Is Coronavirus changing us? My tribulations seem insignificant when compared to our current situation, so I haven’t written a blog for awhile.

Watching the news daily can prove to be distressing and depressing in equal measure. When the virus first came here, bulletins reflected selfish panic-buying, the hoarding of toilet rolls and flour, a lack of hand gel/wash in the shops.

However, what is completely amazing to me, is that we seem to be going through a revolution of kindness and creativity. Moreover, the resilience and good humour most of us are showing whilst under lock-down is awe-inspiring.


Never has communication been so highlighted within our society. Neighbours check up on one another, volunteering to help their local communities and the NHS. Rainbows have appeared everywhere – children join in the ‘we are in this together’ theme with gusto. Who could forget Italian singers performing from their balconies to keep their neighbours’ spirits up? Similarly, the BBC News theme played from living rooms across the country? Local shoppers are supporting small businesses that have offered a new way of shopping via contactless delivery. We show support and solidarity by standing on our doorsteps to applaud key workers. We feel we know Captain Tom Moore personally, having watched his success and contributed to his fund raising effort.


Technology has come into its own with people coordinating dance routines or playing music together. Families stay in touch via video links. Learning online is prolific with many suppliers cancelling the joining fee or subscription. All this to help cash-strapped parents desperately searching for ways to keep their children entertained and educated. You can join exercise classes from ballet to high intensity workouts and everything in between. In addition, there are art classes, craft classes, language classes and how to create your own successful video for a online vlog. In short, the options to learn something new are mind boggling!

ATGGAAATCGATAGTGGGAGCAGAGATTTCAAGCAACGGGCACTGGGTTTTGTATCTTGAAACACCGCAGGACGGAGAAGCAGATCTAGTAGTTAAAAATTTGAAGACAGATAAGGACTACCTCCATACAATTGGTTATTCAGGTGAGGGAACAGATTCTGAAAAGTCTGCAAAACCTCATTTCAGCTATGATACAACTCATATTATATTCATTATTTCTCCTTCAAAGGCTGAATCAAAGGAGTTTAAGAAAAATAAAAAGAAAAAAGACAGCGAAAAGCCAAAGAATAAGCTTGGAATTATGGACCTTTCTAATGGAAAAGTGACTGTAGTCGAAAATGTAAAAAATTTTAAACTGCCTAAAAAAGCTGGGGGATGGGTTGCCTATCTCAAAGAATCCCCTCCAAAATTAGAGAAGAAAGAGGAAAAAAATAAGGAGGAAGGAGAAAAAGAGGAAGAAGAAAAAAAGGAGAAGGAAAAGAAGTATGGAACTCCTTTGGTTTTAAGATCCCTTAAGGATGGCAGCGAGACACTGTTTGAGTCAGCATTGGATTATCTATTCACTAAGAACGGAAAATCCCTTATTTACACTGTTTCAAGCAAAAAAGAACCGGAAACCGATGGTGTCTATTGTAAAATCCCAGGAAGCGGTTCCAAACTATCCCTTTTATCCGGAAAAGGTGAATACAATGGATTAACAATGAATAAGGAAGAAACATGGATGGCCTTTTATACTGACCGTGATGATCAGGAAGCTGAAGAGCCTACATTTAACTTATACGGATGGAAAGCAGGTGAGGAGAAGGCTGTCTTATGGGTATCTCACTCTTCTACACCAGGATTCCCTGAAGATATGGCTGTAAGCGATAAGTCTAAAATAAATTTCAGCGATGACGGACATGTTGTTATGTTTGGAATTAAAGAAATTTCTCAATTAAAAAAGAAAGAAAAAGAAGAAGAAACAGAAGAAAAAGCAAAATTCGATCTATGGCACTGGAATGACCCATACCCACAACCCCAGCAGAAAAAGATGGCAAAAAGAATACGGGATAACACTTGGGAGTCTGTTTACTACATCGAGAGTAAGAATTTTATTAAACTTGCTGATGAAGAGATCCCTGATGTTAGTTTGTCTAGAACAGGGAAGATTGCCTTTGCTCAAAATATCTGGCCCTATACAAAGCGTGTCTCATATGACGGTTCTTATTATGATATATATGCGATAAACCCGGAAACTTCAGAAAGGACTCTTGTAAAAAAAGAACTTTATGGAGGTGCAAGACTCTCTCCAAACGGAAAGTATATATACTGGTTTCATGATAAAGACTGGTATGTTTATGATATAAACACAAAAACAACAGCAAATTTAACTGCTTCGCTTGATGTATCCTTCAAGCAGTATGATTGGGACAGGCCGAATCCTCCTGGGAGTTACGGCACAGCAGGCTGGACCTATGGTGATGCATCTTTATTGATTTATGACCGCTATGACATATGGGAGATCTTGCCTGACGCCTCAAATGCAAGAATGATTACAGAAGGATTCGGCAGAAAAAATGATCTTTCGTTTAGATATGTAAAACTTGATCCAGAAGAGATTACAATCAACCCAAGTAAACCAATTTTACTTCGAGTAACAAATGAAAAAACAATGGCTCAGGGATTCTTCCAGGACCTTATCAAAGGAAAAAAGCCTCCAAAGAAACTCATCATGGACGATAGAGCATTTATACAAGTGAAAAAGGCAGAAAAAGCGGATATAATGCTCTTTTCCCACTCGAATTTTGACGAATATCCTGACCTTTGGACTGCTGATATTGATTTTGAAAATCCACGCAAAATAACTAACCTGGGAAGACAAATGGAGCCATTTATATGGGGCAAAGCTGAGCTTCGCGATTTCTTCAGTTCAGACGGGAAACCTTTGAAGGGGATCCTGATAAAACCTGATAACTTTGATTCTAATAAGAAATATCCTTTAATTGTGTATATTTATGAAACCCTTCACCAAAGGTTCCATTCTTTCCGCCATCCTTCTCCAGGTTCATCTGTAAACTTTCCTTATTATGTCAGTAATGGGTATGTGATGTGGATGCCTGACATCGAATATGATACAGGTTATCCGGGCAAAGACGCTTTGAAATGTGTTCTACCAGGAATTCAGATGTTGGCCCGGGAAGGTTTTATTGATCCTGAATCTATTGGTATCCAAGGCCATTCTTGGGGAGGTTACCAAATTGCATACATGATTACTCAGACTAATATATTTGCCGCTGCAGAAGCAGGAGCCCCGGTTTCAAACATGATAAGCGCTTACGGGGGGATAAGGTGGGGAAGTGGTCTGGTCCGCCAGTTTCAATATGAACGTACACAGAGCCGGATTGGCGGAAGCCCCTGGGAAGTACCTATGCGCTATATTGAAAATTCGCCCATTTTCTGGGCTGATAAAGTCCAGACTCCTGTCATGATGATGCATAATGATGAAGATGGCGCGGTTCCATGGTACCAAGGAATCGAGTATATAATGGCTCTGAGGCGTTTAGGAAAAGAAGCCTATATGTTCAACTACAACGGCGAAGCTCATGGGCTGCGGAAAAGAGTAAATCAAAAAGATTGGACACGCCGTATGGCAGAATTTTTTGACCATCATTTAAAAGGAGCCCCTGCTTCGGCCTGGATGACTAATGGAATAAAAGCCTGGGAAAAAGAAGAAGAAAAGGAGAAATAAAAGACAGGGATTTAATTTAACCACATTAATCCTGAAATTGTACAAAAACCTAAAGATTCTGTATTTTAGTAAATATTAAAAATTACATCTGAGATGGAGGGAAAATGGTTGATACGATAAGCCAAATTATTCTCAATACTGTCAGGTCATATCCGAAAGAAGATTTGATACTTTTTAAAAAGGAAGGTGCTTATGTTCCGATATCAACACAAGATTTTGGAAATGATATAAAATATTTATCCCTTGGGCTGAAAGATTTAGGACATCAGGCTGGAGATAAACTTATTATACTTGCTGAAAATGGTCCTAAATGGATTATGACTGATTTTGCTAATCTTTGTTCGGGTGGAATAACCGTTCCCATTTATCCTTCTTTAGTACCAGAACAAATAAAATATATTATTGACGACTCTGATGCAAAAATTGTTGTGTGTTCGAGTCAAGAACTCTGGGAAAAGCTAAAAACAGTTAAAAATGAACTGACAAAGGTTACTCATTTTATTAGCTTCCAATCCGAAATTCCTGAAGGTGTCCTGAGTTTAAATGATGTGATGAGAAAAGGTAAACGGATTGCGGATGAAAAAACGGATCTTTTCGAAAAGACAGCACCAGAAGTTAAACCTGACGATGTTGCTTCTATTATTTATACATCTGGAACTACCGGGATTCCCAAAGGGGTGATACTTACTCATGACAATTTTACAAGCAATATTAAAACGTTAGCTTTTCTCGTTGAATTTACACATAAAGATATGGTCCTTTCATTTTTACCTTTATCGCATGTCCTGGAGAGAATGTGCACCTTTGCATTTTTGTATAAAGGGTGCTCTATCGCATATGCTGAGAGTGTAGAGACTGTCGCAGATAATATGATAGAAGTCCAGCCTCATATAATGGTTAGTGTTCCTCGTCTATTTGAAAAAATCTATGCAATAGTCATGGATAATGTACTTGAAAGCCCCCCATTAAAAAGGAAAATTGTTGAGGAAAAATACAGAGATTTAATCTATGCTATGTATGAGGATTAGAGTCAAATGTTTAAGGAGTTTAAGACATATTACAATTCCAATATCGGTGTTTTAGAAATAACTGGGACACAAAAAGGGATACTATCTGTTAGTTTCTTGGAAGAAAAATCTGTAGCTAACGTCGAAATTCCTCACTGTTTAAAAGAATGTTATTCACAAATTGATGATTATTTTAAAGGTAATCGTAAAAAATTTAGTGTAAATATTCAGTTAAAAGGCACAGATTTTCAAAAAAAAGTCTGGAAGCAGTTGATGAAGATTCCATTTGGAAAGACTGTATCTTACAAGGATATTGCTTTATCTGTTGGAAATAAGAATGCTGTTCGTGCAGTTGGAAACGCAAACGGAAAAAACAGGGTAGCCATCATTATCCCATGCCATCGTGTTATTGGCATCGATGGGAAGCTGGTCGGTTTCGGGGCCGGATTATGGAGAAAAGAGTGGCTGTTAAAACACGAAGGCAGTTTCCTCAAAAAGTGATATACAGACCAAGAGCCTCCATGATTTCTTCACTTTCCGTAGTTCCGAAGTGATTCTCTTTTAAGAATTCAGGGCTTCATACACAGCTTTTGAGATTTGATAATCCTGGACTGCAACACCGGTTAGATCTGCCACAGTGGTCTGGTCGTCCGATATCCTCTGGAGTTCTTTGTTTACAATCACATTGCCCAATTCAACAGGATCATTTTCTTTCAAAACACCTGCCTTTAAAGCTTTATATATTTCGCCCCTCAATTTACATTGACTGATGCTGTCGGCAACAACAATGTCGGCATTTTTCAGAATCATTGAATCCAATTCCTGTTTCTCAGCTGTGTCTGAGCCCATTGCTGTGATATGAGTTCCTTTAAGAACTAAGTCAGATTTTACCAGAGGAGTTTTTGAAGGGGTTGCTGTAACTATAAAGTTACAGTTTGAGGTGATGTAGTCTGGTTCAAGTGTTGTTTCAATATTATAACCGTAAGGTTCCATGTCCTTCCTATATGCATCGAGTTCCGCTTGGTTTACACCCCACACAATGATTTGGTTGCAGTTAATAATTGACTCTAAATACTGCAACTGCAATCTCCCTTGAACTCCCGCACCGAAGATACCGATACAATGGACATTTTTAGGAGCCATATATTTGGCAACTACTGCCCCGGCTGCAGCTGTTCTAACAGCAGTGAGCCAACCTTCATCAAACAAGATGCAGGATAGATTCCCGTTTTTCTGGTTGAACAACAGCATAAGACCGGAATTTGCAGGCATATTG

In my street we hold a ‘doorstep’ coffee morning every day, socially distanced but sociable.* It provides vital human contact, especially for those living alone and helps to create a structure for the day. We hold a ‘doorstep’ quiz once a week to exercise brains and again to provide that essential contact with other human beings. We are now friends instead of neighbours, swapping anecdotes as if standing at the bar in a pub!

I don’t have a definitive answer to the question: Is Coronavirus changing us? But I do know we have established stronger links with some people and new links with others; shown such kindness, compassion and selflessness; joined together in solidarity; found our creative spirit, imagination and enterprise.

We will never be the same again.

* We can do this because our houses are all set back from the road a little way, with steps up to the doors.

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